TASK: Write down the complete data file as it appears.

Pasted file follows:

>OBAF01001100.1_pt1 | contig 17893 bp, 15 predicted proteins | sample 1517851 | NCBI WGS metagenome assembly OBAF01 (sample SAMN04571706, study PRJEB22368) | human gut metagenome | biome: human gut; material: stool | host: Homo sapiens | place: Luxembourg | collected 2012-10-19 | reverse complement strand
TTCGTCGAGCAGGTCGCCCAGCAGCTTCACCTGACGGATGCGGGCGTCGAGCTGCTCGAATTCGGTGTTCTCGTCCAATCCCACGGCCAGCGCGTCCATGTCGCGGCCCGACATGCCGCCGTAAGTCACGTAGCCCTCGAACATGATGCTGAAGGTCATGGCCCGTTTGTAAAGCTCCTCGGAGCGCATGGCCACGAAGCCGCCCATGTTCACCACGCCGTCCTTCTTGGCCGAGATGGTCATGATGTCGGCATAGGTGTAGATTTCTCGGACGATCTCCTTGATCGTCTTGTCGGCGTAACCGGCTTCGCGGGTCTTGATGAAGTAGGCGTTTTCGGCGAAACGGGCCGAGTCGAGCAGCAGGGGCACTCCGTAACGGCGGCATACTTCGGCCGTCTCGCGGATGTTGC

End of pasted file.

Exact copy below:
>OBAF01001100.1_pt1 | contig 17893 bp, 15 predicted proteins | sample 1517851 | NCBI WGS metagenome assembly OBAF01 (sample SAMN04571706, study PRJEB22368) | human gut metagenome | biome: human gut; material: stool | host: Homo sapiens | place: Luxembourg | collected 2012-10-19 | reverse complement strand
TTCGTCGAGCAGGTCGCCCAGCAGCTTCACCTGACGGATGCGGGCGTCGAGCTGCTCGAATTCGGTGTTCTCGTCCAATCCCACGGCCAGCGCGTCCATGTCGCGGCCCGACATGCCGCCGTAAGTCACGTAGCCCTCGAACATGATGCTGAAGGTCATGGCCCGTTTGTAAAGCTCCTCGGAGCGCATGGCCACGAAGCCGCCCATGTTCACCACGCCGTCCTTCTTGGCCGAGATGGTCATGATGTCGGCATAGGTGTAGATTTCTCGGACGATCTCCTTGATCGTCTTGTCGGCGTAACCGGCTTCGCGGGTCTTGATGAAGTAGGCGTTTTCGGCGAAACGGGCCGAGTCGAGCAGCAGGGGCACTCCGTAACGGCGGCATACTTCGGCCGTCTCGCGGATGTTGC